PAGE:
If your GP refers you for a second opinion, you can't insist on seeing a particular doctor. However, they should not refer you to someone you don't want to see.
You don't have the right to a second opinion, but you do have the right to see a GP who is able to deal with your situation. If your GP refuses to arrange a second opinion, you might want to think about changing your GP.
If your GP is unsure about a diagnosis, they could be found negligent if they didn't refer you to a specialist and you suffered as a result. If you are in this situation, you might want to make a complaint.
For more information about making a complaint, see NHS complaints in Wales.
If you decide that you want to change your GP, you don't have to give an explanation to your existing GP.
To change your GP, you should contact the surgery you want to change to, and ask if they will accept you as a patient. If they agree to take you on, you will need to give them your medical card or fill in a form. When you have registered with the new surgery, your medical records will be sent to them.
If you can’t find a GP to register with, your Business Services Centre should be able to help you find a different practice.
There are some reasons why your GP might have to take you off their list of patients. These include if you move out of the area covered by the practice, or if you have been verbally or physically abusive to people at the surgery.
You should normally receive a warning and explanation before this takes place. However, if you have been violent towards staff, your GP can take you off their list immediately.
If you have been removed from a GP’s list you might want to complain. For example, you might feel you have been treated unfairly or that discrimination was involved. You might be able to get help to complain from a Citizens Advice Bureau. To find details of your nearest CAB, including those that can give advice by e-mail, click on nearest CAB.
For more information about making a complaint, see NHS complaints in Wales.
More information about discrimination in health and care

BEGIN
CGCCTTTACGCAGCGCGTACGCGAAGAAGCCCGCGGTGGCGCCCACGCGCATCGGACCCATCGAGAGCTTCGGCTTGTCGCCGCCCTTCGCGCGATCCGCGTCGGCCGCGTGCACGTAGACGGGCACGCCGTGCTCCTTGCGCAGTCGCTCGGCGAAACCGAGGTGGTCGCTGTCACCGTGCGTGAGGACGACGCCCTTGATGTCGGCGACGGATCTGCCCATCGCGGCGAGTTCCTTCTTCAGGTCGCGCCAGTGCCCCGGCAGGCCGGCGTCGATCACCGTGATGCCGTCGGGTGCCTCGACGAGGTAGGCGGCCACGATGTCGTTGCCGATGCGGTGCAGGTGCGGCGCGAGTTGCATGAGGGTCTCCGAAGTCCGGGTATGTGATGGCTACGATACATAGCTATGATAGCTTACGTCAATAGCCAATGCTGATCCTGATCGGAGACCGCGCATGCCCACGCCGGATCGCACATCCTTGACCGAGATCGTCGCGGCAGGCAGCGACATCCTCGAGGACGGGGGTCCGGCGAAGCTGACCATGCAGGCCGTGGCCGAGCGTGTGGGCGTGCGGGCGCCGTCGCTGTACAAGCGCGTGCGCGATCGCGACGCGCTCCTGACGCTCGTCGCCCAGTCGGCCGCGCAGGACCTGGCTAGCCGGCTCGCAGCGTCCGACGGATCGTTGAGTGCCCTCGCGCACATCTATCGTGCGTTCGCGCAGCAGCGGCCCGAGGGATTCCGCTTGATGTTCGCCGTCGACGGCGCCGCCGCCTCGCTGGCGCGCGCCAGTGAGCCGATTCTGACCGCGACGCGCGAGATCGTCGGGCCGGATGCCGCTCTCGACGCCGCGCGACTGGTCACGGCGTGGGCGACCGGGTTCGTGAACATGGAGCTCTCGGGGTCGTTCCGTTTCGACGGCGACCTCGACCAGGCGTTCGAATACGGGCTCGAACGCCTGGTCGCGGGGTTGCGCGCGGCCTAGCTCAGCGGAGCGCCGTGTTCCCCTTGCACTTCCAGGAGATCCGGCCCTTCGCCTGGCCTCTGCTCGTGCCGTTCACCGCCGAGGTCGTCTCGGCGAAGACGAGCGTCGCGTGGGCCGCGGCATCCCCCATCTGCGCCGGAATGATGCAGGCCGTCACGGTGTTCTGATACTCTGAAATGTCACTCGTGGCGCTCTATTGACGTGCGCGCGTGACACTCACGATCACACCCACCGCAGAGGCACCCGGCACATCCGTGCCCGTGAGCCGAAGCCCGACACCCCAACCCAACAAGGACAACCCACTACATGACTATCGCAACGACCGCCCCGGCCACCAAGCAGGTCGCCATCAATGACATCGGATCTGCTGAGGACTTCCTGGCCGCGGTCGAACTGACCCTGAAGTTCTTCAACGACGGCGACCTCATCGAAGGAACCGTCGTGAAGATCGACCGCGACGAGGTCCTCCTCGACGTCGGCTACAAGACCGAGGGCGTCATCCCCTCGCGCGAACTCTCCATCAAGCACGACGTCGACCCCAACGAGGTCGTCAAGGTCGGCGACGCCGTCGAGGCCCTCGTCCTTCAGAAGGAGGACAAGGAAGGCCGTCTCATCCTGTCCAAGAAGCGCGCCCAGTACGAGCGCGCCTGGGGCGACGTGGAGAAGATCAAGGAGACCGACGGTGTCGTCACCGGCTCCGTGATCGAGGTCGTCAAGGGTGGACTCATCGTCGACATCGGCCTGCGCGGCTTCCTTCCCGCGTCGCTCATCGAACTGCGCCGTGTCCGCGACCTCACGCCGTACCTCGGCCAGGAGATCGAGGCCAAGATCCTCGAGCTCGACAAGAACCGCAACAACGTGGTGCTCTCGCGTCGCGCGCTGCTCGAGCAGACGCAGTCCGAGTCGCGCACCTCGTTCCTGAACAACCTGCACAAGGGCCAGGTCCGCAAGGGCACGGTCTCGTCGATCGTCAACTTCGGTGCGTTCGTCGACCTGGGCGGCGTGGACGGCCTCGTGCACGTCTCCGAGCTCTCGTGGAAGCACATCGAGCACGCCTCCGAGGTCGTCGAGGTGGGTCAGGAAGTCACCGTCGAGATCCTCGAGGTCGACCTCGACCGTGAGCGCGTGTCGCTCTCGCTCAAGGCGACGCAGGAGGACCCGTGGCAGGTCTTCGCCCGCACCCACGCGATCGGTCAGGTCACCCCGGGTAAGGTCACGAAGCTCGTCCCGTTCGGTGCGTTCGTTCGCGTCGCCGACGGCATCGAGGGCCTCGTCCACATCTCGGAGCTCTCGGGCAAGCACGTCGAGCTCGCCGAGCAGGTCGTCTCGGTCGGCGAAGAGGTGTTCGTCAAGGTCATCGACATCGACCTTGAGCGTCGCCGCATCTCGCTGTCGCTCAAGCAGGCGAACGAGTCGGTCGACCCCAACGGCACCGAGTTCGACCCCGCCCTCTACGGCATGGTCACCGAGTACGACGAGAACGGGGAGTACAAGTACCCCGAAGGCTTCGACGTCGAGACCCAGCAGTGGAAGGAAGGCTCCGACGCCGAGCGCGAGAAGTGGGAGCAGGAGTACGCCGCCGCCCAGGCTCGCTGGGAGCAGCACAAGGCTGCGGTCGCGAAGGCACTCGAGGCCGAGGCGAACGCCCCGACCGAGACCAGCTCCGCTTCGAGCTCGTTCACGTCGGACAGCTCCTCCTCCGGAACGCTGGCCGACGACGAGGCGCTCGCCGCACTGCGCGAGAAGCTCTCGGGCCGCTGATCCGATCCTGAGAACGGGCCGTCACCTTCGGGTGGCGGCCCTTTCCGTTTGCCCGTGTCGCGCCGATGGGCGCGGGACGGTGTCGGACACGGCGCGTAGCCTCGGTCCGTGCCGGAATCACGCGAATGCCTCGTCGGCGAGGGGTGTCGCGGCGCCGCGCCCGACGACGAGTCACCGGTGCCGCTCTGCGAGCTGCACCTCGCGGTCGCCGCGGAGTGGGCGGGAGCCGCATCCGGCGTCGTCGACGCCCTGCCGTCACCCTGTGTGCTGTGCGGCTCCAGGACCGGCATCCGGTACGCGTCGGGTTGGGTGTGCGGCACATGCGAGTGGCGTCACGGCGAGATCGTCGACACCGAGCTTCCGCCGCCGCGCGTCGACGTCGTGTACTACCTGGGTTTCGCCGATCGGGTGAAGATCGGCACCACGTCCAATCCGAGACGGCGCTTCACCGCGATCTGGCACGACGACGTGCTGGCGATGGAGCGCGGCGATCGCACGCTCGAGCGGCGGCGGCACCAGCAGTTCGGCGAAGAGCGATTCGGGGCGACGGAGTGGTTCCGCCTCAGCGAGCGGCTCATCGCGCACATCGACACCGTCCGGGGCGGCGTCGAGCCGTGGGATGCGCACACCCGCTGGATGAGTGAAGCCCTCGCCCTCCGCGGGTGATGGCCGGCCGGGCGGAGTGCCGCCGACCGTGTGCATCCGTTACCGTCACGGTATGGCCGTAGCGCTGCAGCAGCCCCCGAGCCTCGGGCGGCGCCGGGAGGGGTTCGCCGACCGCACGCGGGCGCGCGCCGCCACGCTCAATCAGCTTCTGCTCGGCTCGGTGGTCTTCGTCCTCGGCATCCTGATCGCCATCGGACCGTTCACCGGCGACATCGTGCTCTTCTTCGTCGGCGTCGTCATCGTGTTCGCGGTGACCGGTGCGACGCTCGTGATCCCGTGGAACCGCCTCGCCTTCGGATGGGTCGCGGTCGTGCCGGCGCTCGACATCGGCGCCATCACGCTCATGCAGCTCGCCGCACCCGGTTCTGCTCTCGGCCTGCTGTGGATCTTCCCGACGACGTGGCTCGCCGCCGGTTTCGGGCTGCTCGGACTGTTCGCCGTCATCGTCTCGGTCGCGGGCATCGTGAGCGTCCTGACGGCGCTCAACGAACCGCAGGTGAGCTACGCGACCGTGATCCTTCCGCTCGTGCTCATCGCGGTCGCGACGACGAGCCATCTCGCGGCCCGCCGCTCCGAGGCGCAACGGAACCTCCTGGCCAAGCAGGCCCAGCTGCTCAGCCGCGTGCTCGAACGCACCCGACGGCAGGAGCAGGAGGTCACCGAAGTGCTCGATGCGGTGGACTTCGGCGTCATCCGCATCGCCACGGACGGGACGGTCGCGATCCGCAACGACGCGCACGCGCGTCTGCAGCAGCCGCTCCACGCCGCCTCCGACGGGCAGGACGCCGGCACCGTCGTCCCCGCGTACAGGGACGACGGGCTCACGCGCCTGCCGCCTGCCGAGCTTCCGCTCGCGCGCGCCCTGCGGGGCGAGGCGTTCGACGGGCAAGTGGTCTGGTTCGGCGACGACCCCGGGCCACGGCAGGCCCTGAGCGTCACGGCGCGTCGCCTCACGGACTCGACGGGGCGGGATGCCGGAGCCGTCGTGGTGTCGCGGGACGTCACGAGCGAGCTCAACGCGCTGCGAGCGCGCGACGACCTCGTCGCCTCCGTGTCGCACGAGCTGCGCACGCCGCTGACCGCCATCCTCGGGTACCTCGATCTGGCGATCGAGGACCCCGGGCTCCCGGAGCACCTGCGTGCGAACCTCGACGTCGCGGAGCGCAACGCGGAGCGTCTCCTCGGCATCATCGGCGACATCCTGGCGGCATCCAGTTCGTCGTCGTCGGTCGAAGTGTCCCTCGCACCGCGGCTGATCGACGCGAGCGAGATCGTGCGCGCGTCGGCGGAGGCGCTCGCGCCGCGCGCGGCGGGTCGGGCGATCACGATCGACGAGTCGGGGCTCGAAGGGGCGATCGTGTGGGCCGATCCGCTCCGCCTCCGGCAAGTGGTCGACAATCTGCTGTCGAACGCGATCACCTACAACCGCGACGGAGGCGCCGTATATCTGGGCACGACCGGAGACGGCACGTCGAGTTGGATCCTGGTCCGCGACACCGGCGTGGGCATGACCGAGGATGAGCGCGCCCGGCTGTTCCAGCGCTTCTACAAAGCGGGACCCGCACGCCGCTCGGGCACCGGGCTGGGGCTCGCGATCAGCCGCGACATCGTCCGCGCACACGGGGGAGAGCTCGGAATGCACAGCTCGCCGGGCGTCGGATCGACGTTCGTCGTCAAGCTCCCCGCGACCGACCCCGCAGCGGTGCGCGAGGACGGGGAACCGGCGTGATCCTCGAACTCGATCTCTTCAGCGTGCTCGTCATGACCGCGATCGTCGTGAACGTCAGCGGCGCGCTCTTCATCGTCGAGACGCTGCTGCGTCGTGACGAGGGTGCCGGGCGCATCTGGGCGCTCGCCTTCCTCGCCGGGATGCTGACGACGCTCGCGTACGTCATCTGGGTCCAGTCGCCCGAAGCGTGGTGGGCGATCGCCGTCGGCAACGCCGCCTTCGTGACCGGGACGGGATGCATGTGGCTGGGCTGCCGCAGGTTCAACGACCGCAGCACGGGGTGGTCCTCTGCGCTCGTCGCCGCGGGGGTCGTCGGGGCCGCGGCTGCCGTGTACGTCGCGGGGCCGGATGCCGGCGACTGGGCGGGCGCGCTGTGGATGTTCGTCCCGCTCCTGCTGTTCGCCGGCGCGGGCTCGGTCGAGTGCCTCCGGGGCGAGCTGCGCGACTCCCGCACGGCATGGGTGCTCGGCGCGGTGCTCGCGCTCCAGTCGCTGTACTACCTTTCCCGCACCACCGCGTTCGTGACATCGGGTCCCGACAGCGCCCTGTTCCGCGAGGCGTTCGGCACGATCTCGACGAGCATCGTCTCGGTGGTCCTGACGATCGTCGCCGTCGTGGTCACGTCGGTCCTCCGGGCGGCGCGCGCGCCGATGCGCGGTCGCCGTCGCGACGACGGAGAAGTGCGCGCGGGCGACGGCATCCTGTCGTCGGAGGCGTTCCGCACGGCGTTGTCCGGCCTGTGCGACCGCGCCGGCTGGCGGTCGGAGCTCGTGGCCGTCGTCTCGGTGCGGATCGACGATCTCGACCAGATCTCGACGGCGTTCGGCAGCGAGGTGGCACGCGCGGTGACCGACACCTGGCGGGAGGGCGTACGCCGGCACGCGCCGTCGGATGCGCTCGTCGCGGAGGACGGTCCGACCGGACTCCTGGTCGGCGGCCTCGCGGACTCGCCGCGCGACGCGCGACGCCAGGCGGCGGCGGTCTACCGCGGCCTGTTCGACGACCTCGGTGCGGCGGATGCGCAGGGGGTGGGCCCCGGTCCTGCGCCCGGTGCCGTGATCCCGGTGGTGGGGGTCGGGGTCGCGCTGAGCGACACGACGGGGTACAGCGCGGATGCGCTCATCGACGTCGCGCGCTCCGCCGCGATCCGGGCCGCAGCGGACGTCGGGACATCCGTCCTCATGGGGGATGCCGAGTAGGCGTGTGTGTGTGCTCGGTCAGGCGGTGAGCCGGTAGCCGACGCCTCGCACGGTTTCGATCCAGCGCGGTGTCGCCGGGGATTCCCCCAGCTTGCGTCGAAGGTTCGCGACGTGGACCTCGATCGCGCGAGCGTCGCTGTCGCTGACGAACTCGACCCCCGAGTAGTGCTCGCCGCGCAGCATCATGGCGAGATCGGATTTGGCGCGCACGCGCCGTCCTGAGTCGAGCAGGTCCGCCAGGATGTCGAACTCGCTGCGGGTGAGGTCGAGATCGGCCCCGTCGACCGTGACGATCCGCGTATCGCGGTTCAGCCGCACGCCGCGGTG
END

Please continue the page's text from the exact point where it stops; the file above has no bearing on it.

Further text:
If you are changing address, but are not moving too far, you might want to stay with your existing GP. You should ask your GP if they can continue treating and visiting you at your new address.
Your GP can continue to treat you if you have moved out of their practice area, but they have to tell the Local Health Board that they are willing to continue visiting and treating you.
For more information on your rights and your NHS hospital care in Wales, see Using NHS hospital services in Wales.
For more information about your rights across NHS services in Wales, see NHS patients rights in Wales.
For more information about the healthcare available to you on the NHS, see What healthcare can I get on the NHS?
For more information about making a complaint about NHS care, see NHS complaints.
On NHS Direct Wales
You can find more information about NHS services in Wales on NHS Direct Wales at: www.nhsdirect.wales.nhs.uk.
The website gives you information about:
- local medical services, including how to find your nearest dentist, GP, hospital or pharmacist
- how to choose the best hospital or clinic for a particular treatment or procedure
- common diseases and conditions such as diabetes, and guides to common procedures, such as hip replacements
- how to make a complaint about an NHS service
- how to lead a healthier life.
NHS Direct Wales also operate a non-emergency online enquiry service. Don’t use this service if you or someone else are feeling ill or experiencing symptoms – contact NHS Direct Wales or your GP. You can use the online enquiry service for questions about health. You can go online, enter your enquiry, and a skilled health information specialist will try to answer within 2 working days. They can answer enquiries about things like:
- common conditions
- local NHS services
- patients' rights
- healthy living.
The service is available in Welsh and English online at: www.nhsdirect.wales.nhs.uk.
You can also get confidential advice and information about health problems and services over the phone from NHS Direct Wales. It provides 24-hour access to free health advice from experienced nurses. The line is intended to help you care for yourself by advising on the next course of action, for example, whether to stay at home and what self-treatment to take, whether to visit a GP or a hospital.
The contact details for NHS Direct Wales are:
Telephone: 0845 46 47 (all calls charged at local rate)
Textphone on 0845 606 4647 or call through RNID Typetalk on 1 8001 0845 46 47.
Local and national government information
The Welsh Government's Department of Health and Social Services is responsible for health services in Wales. You can find information about services and the latest health news and publications on the department’s website at: http://new.wales.gov.uk.
Local Health Boards (LHB) are now responsible for all health care services in their area. You can find out how to contact your LHB on the NHS Health in Wales website at:www.wales.nhs.uk.